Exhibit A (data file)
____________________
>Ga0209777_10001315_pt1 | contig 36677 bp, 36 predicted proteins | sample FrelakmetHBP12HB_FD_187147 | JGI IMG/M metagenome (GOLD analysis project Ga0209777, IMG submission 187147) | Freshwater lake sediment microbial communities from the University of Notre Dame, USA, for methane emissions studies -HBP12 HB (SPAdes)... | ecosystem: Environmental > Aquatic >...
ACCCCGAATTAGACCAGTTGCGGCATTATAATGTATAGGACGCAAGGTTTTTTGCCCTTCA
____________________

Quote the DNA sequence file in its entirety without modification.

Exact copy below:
>Ga0209777_10001315_pt1 | contig 36677 bp, 36 predicted proteins | sample FrelakmetHBP12HB_FD_187147 | JGI IMG/M metagenome (GOLD analysis project Ga0209777, IMG submission 187147) | Freshwater lake sediment microbial communities from the University of Notre Dame, USA, for methane emissions studies -HBP12 HB (SPAdes)... | ecosystem: Environmental > Aquatic >...
ACCCCGAATTAGACCAGTTGCGGCATTATAATGTATAGGACGCAAGGTTTTTTGCCCTTCA